Raised partly in a Saskatchewan orphanage, Neilson played 12 seasons for the Rangers, was usually high in Norris Trophy voting in the 1960s, and was a second team NHL all-star in ’67-68. The next season, he had a career-high 44 points in 76 games. Traded to the California Golden Seals, he was on their last team before they became the Cleveland Barons, then was on the Barons’ final entry before they merged with the Minnesota North Stars. He ended as Wayne Gretzky’s teammate on the last WHA Edmonton Oilers in 1978-79.
After more than 1,000 games, he was named to the Saskatchewan Hockey Hall Of Fame and the Saskatchewan Sports Hall Of Fame.
“He was respected. He was class. He was a big boy; a good athlete,” Fred Sasakamoose, the NHL‘s first treaty Indigenous player and former Sunday Feature, said Friday of his friend in an interview with Postmedia’s Kevin Mitchell.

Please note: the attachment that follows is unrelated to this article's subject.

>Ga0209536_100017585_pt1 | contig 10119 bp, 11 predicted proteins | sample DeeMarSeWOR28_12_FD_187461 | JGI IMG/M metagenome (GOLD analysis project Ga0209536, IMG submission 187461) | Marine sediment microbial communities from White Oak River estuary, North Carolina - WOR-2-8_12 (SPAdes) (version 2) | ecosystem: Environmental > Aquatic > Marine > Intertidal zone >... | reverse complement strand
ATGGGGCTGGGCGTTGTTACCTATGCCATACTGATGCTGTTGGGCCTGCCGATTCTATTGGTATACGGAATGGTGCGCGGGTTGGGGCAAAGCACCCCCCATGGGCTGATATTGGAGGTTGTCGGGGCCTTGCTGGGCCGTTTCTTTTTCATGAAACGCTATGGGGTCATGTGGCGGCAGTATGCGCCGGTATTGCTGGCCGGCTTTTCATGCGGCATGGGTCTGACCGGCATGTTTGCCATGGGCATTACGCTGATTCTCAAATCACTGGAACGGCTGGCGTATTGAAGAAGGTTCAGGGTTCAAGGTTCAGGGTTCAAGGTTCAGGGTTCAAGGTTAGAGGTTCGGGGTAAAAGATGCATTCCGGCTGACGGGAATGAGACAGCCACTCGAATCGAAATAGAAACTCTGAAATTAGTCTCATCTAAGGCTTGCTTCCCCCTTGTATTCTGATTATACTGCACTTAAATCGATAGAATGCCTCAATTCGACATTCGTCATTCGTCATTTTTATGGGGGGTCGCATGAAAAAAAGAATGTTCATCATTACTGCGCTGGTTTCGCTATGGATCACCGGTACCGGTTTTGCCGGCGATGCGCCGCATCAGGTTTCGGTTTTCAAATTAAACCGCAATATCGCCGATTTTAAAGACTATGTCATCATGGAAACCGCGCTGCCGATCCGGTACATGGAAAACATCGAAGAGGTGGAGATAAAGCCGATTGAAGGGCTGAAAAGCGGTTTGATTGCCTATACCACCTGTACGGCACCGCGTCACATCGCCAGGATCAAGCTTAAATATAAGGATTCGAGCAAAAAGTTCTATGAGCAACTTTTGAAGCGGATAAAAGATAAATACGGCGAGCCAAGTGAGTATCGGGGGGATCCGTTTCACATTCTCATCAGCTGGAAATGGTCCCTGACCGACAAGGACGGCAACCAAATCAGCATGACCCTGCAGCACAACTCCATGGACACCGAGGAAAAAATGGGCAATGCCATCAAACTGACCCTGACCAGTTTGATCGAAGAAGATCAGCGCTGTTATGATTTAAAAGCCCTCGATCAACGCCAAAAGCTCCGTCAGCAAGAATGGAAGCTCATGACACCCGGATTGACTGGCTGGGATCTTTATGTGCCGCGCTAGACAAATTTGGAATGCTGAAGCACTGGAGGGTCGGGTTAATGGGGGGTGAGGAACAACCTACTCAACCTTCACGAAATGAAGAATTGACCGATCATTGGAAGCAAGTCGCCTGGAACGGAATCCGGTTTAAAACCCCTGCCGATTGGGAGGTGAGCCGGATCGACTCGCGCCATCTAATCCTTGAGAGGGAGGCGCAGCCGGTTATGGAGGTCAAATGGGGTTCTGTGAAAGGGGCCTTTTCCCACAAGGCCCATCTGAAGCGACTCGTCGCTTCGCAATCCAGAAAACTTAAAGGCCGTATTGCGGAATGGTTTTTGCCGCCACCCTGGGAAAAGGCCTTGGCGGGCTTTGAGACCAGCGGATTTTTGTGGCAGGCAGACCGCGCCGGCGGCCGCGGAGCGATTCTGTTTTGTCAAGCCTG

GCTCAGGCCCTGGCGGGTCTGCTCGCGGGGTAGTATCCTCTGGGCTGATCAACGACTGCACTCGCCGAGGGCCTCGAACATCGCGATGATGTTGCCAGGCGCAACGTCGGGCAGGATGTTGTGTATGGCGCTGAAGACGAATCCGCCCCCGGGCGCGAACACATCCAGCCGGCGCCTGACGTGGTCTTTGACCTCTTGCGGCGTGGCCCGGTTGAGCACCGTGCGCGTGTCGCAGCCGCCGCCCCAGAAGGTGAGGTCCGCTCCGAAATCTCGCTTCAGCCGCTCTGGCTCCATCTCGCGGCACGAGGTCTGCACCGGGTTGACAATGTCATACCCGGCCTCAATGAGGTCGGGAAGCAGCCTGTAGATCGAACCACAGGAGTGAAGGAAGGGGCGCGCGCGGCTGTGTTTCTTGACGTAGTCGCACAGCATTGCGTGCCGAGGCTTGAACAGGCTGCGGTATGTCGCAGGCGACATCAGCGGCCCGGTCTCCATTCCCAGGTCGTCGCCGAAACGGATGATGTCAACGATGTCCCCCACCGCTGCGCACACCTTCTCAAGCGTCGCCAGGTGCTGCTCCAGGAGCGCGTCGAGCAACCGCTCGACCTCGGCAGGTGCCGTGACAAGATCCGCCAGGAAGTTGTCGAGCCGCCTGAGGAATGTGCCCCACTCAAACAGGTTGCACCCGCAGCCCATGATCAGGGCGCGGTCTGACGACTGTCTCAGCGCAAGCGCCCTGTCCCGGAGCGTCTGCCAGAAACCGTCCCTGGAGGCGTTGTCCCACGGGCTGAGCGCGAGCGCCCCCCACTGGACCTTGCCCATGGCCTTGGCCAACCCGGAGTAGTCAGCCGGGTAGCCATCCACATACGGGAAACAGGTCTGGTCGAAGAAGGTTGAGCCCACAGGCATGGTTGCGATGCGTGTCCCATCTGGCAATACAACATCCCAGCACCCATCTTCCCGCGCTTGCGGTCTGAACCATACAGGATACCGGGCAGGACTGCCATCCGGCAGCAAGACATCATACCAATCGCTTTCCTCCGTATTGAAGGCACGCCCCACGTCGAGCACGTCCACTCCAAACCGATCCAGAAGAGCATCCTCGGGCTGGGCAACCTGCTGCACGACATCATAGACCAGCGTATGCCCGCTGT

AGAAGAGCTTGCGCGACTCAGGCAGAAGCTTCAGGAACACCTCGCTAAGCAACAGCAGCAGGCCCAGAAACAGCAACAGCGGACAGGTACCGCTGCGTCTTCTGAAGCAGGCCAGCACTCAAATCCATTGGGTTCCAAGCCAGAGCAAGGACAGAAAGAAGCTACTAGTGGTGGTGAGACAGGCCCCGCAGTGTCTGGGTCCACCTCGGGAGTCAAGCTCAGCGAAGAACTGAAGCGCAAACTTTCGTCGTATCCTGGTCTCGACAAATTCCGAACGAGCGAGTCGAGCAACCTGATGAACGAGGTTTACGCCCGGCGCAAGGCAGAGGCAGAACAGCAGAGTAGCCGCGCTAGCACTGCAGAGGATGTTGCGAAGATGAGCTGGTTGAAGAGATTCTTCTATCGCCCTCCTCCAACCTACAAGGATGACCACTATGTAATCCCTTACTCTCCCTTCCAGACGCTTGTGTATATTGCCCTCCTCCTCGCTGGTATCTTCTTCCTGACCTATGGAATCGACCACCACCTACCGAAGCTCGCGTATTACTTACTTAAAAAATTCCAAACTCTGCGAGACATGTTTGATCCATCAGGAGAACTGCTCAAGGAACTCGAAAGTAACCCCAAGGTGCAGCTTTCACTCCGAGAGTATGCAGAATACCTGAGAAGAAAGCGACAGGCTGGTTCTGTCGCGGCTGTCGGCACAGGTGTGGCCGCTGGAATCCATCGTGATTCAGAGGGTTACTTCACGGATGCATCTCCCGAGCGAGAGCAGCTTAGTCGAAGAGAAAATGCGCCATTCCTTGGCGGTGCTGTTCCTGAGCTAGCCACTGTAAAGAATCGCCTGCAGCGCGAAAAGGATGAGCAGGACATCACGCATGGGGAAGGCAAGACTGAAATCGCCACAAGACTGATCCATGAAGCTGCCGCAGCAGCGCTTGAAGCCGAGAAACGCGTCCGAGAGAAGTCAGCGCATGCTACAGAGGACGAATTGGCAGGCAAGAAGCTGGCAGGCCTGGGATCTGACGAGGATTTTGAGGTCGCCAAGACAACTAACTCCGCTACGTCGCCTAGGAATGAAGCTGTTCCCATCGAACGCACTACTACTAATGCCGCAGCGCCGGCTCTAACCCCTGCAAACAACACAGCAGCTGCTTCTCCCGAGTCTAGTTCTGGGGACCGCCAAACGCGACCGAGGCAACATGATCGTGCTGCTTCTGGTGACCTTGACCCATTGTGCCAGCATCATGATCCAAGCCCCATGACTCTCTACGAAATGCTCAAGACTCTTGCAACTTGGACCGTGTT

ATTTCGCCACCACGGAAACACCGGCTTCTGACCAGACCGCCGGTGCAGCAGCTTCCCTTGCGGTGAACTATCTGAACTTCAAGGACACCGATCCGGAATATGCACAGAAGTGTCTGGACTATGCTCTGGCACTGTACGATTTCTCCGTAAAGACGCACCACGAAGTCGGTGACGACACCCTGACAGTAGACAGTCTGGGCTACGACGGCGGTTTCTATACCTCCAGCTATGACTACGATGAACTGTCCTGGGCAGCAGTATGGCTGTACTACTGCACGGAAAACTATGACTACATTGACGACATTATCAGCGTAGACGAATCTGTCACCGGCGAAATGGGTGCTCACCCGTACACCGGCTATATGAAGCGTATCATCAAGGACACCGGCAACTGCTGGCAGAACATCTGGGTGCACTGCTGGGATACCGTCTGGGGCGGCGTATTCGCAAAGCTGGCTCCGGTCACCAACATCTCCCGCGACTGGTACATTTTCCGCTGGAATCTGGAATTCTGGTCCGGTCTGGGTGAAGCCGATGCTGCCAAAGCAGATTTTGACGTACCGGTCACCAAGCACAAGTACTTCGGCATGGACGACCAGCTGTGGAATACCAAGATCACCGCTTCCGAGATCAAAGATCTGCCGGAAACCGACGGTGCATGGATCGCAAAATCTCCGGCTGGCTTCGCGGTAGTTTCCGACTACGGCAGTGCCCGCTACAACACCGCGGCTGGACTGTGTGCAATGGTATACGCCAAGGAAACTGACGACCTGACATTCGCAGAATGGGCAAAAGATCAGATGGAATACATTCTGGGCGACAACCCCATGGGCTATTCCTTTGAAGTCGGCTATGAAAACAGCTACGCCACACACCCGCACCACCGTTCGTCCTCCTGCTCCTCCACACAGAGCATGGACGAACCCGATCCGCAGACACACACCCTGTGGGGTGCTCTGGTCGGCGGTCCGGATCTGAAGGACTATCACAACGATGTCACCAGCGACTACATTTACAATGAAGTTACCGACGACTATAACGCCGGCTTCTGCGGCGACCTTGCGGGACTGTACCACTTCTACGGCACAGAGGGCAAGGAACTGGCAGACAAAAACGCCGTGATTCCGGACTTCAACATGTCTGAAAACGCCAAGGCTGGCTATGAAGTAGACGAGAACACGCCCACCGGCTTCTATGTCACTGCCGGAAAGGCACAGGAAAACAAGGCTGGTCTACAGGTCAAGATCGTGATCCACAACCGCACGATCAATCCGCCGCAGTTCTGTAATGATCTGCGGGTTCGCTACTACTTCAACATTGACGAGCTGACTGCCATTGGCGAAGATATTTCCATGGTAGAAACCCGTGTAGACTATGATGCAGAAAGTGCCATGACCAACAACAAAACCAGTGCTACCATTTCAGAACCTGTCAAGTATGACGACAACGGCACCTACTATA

“I respected him because of the way he handled himself. He was really a gentleman. It’s difficult sometimes when you’re on that ice — you’re just like a tiger. He was a strong man, raw-boned, and he looked after himself real good in the NHL, with no difficulty. That’s the kind of person he was. He trained hard, and that’s why he stayed there for so long.”
Sasakamoose noted to Mitchell that he and Neilson come from the same geographic area — rural northern Saskatchewan — and both had different upbringings than their pro-hockey peers. Sasakamoose grew up in a residential school, and Neilson at St. Patrick’s orphanage.
Sasakamoose played 13 NHL games with the Chicago Blackhawks in 1953-54; Neilson, seven years younger, came along later and carved out a long and storied career.